No Way Down: Life and Death on K2 begins ominously, as two members of the 2008 American team attempting to scale the legendary—and legendarily dangerous—Himalayan peak turn back from their summit attempt, convinced that a late start and trail conditions make it unsafe to continue. As they wait in camp, their worries come true on the mountain above. A day envisioned as the thrilling culmination of months of effort turns into 48 hours of disaster from which many climbers never return.

Journalist Graham Bowley takes readers right onto the mountain, narrating the harrowing events on K2 as they unfold, with each chapter told from the perspective of a different climber. These chapters alternate with accounts of previous attempts to scale the mountain, which is 780 feet shorter than Everest but significantly more challenging. As avalanches shear away ropes, darkness falls and rescue attempts succeed and fail, the book becomes impossible to put down.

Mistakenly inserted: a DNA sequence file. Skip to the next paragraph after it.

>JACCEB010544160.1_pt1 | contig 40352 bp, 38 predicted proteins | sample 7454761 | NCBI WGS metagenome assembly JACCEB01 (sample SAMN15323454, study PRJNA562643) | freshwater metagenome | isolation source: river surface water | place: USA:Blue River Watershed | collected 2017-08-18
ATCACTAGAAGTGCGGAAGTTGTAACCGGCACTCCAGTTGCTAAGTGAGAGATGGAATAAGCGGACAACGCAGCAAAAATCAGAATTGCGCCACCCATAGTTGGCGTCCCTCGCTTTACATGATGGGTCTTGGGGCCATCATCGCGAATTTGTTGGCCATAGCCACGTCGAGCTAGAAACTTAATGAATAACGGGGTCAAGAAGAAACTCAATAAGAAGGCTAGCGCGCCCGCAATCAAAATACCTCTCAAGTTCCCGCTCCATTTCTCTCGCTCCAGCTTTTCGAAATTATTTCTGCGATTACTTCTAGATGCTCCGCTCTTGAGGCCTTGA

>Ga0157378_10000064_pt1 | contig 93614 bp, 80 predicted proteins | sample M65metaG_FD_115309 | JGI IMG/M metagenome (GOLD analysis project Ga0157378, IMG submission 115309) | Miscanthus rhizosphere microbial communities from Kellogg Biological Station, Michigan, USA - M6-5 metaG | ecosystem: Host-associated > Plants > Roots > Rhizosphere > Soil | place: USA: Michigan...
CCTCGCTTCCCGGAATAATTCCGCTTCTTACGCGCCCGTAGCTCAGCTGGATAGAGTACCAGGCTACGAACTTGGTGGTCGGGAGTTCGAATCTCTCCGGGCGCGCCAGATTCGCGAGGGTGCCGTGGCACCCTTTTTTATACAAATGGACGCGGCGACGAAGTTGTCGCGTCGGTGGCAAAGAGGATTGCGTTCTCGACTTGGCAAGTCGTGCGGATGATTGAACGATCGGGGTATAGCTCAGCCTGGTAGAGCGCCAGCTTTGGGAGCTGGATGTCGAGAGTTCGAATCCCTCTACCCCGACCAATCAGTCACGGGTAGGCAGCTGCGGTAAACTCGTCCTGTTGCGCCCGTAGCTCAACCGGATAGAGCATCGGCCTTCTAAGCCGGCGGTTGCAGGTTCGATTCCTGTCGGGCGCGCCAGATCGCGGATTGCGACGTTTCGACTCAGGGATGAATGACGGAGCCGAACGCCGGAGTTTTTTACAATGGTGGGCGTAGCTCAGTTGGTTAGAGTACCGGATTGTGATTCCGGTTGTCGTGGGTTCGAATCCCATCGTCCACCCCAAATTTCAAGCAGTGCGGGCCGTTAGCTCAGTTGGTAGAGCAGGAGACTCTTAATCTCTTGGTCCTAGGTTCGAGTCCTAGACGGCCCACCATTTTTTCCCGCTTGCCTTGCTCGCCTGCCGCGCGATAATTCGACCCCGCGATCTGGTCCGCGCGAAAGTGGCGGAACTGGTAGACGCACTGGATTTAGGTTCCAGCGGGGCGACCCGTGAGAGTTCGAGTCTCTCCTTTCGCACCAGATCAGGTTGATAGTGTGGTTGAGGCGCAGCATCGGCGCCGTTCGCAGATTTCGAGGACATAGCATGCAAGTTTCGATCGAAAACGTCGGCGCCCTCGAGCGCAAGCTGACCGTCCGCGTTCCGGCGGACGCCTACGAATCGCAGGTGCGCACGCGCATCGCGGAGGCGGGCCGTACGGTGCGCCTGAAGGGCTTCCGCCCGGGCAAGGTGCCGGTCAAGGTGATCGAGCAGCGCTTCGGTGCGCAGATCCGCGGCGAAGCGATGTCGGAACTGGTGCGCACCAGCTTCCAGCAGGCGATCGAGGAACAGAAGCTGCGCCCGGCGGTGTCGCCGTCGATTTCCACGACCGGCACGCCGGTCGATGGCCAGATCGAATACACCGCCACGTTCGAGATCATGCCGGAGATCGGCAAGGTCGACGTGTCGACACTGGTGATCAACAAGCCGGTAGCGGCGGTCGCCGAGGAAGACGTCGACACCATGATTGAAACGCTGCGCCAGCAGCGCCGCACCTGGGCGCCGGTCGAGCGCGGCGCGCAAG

Though No Way Down shows the mountain’s appeal, as well as the strength of the climbing community, it also reveals a level of selfishness, greed and loss that brings the whole endeavor into question. Some of Bowley’s authorial decisions are also questionable, like detailing the thoughts of climbers he didn’t interview and not mentioning disputes over some of the events he recounts until the epilogue. Nevertheless, the vivid story will captivate readers. No Way Down doesn’t just tell a harrowing adventure story—it will also make you think.

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